Thomas Peterffy grew up in socialist Hungary. [Read more…]
When The Bachelor debuted on ABC, Kathryn Lopez on National Review wrote about the new show: [Read more…]
Last week in the Washington Post, a leftist named Gregory Paul claimed not only that Jesus was “pro-socialist” but also that his apostles implemented “a form of terror-enforced-communism imposed by a God who thinks that Christians who fail to join the collective are worthy of death.” This is pure nonsense, and today my ACLJ colleague Jordan Sekulow and I responded:
Socialism is a relatively modern construct, a governmental system invented roughly 1,800 years after Christ’s death, not a biblical mandate. The question, then, is whether socialism is compatible with Christianity, not whether the Bible mandates socialism.
How can Mr. Paul claim Jesus was “pro-socialist?” Jesus, after all, despite many demands from His followers, pointedly refused to establish an earthly government. Undeterred, Mr. Paul interprets Jesus’s “substantial encouragement for the poor” and warnings against the moral pitfalls of wealth as support for socialism. Yet one has to travel quite the intellectual and theological distance to equate admonitions towards charity and warnings against greed with divine sanction for the destruction of private property rights and the forcible redistribution of wealth.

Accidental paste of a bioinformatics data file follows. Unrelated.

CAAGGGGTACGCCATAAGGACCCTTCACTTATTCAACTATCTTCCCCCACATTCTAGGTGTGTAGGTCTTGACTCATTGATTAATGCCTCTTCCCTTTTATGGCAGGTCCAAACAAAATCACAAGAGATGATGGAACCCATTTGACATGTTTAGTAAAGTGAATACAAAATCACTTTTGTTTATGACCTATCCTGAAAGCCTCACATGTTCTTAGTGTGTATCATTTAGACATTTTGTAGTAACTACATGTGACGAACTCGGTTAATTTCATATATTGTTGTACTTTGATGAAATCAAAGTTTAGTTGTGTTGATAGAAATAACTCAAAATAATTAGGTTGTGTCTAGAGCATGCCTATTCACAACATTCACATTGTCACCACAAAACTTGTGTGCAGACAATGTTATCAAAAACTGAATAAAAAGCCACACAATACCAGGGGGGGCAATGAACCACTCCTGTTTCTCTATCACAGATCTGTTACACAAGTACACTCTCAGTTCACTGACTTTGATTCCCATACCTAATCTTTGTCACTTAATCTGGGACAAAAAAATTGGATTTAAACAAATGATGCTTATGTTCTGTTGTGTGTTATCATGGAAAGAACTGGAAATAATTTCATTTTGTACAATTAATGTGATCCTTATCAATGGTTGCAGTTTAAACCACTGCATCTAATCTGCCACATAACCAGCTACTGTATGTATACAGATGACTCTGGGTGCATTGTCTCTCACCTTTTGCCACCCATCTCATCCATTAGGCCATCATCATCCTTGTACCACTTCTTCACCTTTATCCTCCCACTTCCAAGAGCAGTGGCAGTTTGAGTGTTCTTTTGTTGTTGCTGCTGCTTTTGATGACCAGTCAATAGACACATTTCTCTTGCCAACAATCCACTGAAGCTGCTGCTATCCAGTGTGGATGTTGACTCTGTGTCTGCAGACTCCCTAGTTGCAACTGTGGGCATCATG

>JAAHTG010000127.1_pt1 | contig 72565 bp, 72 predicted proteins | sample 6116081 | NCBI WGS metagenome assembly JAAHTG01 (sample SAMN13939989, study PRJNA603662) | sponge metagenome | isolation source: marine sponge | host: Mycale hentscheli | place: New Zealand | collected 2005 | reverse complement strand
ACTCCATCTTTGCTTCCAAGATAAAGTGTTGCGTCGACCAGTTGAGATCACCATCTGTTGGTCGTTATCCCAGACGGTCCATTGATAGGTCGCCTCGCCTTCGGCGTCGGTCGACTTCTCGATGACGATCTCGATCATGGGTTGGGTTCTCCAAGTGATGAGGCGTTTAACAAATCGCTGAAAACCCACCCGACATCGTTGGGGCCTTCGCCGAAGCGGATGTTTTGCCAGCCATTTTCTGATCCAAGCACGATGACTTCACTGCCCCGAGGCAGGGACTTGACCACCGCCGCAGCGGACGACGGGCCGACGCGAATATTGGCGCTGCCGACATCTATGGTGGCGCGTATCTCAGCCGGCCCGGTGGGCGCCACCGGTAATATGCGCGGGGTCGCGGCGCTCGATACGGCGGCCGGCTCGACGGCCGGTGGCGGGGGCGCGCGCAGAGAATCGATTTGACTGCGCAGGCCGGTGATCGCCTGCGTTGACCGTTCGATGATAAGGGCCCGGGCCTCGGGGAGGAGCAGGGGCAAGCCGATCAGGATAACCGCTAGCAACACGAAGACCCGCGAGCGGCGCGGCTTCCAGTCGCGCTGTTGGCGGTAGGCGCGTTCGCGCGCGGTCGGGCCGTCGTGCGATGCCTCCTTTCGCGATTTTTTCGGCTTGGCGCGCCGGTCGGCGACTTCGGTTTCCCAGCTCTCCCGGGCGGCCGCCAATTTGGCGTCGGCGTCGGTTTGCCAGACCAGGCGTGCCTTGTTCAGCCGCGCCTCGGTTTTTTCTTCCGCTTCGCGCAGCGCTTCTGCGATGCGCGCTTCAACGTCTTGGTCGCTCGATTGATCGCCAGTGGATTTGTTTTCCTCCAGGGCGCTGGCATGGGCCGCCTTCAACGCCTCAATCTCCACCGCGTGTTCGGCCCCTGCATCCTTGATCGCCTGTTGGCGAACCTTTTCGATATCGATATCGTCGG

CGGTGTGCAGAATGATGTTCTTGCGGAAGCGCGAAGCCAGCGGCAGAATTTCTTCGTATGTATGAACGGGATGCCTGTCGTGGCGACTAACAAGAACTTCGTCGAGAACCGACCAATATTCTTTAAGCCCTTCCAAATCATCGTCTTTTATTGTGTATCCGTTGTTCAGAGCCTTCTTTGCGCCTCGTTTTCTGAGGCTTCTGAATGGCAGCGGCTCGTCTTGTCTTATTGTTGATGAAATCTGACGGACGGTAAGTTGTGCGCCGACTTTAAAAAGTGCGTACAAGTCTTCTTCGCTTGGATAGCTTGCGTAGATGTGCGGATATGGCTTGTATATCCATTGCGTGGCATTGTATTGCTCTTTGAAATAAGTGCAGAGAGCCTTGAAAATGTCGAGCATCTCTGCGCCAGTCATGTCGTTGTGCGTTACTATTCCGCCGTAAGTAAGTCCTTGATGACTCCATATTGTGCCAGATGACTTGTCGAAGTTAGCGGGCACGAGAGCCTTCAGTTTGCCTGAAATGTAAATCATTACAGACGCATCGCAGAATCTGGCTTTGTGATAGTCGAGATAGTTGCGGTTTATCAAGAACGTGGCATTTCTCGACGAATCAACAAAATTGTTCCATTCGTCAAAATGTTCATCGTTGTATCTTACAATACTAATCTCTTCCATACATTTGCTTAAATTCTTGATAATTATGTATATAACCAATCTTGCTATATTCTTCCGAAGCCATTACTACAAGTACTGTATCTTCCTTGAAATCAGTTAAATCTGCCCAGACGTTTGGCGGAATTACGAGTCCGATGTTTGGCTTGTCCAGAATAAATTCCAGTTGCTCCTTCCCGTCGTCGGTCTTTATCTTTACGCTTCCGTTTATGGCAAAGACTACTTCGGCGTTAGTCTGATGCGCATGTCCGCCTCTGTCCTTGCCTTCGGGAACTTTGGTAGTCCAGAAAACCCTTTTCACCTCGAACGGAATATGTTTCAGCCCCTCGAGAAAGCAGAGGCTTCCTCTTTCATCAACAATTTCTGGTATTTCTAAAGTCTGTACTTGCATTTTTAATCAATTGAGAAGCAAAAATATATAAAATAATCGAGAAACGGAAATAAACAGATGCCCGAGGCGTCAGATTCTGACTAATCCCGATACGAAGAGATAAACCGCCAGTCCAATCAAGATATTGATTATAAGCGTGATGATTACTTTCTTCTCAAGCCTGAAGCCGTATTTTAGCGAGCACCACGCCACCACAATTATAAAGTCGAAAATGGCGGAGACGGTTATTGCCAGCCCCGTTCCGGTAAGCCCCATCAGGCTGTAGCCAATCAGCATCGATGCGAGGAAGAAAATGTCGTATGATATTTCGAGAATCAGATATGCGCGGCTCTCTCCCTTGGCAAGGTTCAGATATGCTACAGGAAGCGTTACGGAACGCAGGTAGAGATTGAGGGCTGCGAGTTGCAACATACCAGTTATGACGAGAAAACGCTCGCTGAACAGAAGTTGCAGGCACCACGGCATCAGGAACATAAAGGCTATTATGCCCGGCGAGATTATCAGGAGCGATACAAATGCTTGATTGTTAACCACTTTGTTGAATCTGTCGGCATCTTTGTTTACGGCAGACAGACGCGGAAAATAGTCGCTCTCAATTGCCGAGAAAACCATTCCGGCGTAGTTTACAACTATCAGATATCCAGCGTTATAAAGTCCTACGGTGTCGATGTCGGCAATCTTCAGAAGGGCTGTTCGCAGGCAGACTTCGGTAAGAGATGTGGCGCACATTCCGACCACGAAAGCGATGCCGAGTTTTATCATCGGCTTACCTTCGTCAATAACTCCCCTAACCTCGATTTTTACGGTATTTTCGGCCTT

Read the whole thing, and feel free to comment. If past experience is any guide, the Post’s comment board can be quite hostile.
A friend of ours — who describes herself as “practically a socialist” — wrote this about Nancy and me while reviewing our book:
“They act like Jesus loves their positions on everything. I hate those kind of people”
To be fair, she went on to say, “Too bad I am one of those people.” (And she did give the book a nice review). But the more I thought about it, the more I liked the line.
“David and Nancy French: They act like Jesus loves their positions on everything. Come hate them at their new blog!”
It’s increasingly vital that the evangelical community’s increasing heart for the poor (a wonderful development) is not derailed by progressivism. It is simply not the case that socialism is at all good for the poor that it purports to help.
The problem, as I’ve noted elsewhere, is that progressives speak the language of compassion, while conservatives often speak the language of prosperity. But perhaps educational tools like this will help: